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‘Fat people don’t need to have it reiterated yet again that it’s everyone’s worst nightmare to look like us’: Taylor Swift accused of fatphobic visual in new music video amid ‘Midnights’ release, sparking debate

‘Having an eating disorder doesn’t excuse fatphobia.’


Brooke Sjoberg


Following the release of the music video for her new single, “Anti-Hero,” Taylor Swift has come under fire for including a visual element that some are calling fatphobic.

In the video where Swift can be seen confronting self-sabotage and her own insecurities including her struggle with an eating disorder, she steps on a bathroom scale that features the word “Fat.” Some Twitter users who took issue with the visual are calling out the singer for including this element in her video.

“Taylor Swift’s music video, where she looks down at the scale where it says ‘fat,’ is a shitty way to describe her body image struggles,” user @theshirarose wrote in a tweet. “Fat people don’t need to have it reiterated yet again that it’s everyone’s worst nightmare to look like us.”

The problem, @theshirarose clarified in a follow-up tweet, is not that Swift expressed her struggle with body image, but with the specific wording used.

“Having an eating disorder doesn’t excuse fatphobia,” @theshirarose wrote. “It’s not hard to say, ‘I’m struggling with my body image today,’ instead of I’m a fat, disgusting pig.”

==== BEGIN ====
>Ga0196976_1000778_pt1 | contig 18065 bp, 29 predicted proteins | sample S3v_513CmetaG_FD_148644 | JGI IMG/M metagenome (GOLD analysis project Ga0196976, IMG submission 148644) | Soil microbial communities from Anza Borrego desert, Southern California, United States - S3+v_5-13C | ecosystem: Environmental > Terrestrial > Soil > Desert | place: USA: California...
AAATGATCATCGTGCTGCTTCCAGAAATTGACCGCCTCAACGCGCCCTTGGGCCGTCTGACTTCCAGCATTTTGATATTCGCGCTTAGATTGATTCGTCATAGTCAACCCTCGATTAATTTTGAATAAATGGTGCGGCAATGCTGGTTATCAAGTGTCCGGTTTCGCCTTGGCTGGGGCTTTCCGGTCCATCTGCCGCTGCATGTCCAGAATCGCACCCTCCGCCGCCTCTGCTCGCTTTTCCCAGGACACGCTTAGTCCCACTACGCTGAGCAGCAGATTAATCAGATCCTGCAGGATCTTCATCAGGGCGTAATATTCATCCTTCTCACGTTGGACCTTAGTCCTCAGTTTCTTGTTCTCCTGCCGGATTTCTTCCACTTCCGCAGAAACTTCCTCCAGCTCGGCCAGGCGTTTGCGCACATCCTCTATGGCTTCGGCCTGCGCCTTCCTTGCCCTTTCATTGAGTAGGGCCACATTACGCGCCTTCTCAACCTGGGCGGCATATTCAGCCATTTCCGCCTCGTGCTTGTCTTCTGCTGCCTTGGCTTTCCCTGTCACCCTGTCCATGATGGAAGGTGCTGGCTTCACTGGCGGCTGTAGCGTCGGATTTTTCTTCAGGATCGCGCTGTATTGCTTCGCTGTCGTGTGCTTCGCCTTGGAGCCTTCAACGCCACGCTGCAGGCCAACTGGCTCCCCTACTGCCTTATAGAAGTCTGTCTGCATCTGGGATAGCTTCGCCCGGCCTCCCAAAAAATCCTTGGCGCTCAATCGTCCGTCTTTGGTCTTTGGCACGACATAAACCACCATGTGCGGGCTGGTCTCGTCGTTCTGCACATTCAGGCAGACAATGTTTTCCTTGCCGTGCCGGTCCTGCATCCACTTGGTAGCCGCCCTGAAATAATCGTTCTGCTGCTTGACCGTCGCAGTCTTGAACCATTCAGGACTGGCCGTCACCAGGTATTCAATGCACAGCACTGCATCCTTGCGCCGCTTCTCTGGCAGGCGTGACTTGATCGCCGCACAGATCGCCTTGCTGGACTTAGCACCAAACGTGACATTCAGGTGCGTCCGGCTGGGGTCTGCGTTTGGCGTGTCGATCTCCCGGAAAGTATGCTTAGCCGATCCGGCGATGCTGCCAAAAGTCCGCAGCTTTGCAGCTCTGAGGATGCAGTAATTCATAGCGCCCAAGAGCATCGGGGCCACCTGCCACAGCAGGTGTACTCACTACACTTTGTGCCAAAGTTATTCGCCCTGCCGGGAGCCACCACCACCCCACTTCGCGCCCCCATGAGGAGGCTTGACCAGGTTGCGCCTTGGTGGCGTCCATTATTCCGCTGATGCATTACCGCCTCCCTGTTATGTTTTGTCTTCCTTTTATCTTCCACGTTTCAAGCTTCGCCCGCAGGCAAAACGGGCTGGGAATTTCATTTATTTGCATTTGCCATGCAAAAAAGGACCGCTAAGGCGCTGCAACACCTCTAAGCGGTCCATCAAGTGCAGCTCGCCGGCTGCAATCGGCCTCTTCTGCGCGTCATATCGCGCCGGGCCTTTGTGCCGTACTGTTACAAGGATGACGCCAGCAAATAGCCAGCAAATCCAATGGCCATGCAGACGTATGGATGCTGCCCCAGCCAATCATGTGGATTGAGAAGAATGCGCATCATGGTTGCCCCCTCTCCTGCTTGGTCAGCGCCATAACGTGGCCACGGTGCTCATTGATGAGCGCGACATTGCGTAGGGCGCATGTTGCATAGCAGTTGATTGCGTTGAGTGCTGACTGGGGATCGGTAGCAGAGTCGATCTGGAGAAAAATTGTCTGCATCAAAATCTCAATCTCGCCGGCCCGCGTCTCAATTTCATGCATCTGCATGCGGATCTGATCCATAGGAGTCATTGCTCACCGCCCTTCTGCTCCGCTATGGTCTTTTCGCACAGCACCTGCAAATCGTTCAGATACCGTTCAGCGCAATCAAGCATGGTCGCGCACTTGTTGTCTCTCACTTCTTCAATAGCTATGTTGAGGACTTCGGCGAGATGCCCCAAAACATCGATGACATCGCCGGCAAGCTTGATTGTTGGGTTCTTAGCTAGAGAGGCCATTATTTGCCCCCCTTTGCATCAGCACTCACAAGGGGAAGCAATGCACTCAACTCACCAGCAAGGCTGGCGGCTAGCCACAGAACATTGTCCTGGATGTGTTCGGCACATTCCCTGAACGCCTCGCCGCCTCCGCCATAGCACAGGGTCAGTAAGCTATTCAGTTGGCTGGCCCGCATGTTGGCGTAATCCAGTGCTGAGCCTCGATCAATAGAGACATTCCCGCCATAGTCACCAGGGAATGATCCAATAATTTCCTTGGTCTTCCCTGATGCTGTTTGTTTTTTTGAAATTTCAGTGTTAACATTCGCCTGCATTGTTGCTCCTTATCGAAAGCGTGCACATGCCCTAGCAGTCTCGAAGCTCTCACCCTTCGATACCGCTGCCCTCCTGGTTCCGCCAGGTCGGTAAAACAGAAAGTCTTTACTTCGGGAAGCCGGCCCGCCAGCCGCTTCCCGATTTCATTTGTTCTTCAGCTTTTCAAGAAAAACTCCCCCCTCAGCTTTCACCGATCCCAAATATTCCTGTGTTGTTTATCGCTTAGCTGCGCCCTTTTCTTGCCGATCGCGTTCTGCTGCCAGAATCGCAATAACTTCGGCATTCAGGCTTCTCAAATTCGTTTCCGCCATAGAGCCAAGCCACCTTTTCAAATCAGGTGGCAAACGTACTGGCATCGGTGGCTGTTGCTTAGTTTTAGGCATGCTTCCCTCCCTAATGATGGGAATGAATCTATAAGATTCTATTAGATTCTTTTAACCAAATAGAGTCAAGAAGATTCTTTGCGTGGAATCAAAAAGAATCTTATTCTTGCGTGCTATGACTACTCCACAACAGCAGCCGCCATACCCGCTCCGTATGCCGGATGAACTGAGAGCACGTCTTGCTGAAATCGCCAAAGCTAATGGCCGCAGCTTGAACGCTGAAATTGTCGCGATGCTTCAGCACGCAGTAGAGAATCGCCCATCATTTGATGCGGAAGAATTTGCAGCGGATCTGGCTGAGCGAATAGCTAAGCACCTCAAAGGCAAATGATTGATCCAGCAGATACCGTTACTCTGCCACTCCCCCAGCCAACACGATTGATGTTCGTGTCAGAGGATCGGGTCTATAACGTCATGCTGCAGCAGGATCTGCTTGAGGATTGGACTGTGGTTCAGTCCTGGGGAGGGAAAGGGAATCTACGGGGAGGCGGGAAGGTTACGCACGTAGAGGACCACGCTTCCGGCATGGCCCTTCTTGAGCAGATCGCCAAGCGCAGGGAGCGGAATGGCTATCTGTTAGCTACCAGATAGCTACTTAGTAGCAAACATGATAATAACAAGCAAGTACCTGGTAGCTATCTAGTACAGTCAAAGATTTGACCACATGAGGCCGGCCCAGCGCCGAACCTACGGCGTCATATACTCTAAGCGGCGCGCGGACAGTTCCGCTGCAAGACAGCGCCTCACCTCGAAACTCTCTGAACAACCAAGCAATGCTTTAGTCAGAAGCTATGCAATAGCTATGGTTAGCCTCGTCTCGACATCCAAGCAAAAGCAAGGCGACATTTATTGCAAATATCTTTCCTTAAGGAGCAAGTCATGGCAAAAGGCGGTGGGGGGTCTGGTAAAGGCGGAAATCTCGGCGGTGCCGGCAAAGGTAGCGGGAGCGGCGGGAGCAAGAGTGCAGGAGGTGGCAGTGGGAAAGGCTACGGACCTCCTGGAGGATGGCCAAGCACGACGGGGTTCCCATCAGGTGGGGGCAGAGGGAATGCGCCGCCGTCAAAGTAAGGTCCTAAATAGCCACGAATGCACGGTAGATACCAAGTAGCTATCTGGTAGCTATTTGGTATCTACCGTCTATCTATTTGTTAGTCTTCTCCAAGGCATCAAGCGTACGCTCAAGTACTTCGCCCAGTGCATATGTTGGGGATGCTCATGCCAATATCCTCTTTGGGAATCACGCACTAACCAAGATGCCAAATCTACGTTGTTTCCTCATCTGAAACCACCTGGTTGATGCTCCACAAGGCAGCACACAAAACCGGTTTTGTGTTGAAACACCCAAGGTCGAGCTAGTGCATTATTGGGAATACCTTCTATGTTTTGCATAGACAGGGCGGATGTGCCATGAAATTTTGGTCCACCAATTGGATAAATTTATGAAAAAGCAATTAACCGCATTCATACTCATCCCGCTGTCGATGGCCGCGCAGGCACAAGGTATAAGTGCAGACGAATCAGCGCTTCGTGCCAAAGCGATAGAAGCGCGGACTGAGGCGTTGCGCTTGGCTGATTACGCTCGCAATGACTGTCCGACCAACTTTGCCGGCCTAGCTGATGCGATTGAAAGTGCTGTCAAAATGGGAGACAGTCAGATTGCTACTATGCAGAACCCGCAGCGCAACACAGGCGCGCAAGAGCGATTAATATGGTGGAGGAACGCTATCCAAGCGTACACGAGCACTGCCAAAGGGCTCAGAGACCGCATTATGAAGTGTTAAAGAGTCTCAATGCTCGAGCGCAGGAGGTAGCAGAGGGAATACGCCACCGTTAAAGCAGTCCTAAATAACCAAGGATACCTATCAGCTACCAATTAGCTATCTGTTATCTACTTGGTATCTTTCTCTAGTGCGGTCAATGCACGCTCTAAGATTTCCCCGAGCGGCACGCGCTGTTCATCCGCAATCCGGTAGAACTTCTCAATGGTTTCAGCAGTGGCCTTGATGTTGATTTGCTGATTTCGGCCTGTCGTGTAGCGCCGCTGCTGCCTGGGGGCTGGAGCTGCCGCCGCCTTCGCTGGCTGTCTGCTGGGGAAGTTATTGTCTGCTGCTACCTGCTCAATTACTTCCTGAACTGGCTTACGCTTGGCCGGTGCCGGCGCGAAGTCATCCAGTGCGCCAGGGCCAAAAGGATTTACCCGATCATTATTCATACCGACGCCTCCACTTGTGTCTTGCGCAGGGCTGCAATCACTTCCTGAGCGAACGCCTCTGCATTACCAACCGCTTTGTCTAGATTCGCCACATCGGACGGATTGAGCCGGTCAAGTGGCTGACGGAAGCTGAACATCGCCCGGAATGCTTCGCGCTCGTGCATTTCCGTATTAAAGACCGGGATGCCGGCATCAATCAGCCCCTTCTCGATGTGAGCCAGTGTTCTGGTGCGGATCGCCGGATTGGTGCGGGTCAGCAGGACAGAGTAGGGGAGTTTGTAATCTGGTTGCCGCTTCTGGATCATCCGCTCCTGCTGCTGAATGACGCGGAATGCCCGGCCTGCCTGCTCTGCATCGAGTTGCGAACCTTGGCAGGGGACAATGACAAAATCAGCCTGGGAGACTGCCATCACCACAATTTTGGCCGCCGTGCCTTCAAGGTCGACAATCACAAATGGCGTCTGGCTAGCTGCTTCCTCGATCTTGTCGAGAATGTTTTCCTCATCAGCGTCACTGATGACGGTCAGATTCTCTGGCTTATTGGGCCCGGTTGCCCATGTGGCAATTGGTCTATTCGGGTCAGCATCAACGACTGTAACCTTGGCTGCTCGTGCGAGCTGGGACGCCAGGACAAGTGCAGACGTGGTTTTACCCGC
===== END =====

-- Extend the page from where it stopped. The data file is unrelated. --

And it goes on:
Some users shared their own gripes with the specific visual that was used.

“There’s something so angering about a very thin woman posting this to likely reference her disordered eating,” @hutchleah wrote. “Idc if it was just TS’ ‘worst nightmares’ or her ‘intrusive thoughts’, it’s fatphobic and was at best deeply unnecessary to have in the fucking video.”

“When @lizzo had a word considered ableist in one of her songs, she apologized and fixed it,” @JoLuehmann wrote. “Thousands of disabled folks spoke about it. Same with Beyoncé. But Taylor has fatphobic imagery and it’s ‘you don’t understand’ directed at fat people?”

Several critics of those who took issue with the video have pointed out that the inclusion of the word “fat” may not be a dig at people who are overweight, but an expression of how Swift has felt while battling an eating disorder.

“You do realize body dysmorphia exists and even thin people can feel as though they’re fat even if ‘they’re not,’” @killthearch wrote. “This definitely isn’t a personal attack against fat people. She’s talking about how her ED personally makes her feel.”

Others have criticized those who have taken the visual as a personal attack, for “making it about them.”

“Taking someone’s eating disorder struggles and making them about YOU and how YOU FEEL is so deeply ableist it’s unreal,” @themorganyoukno wrote. “It’s like telling someone in the middle of a psychotic break that they need to stop having delusions because they make you anxious.”

“People don’t get to dictate how people feel about their body!” @AS82589245 wrote. “Whether you or anyone take it personally about how someone else feels about themselves is on you.”

The Daily Dot reached out to representatives of Swift regarding criticism of the video via email as well as the Twitter users mentioned via direct messages.

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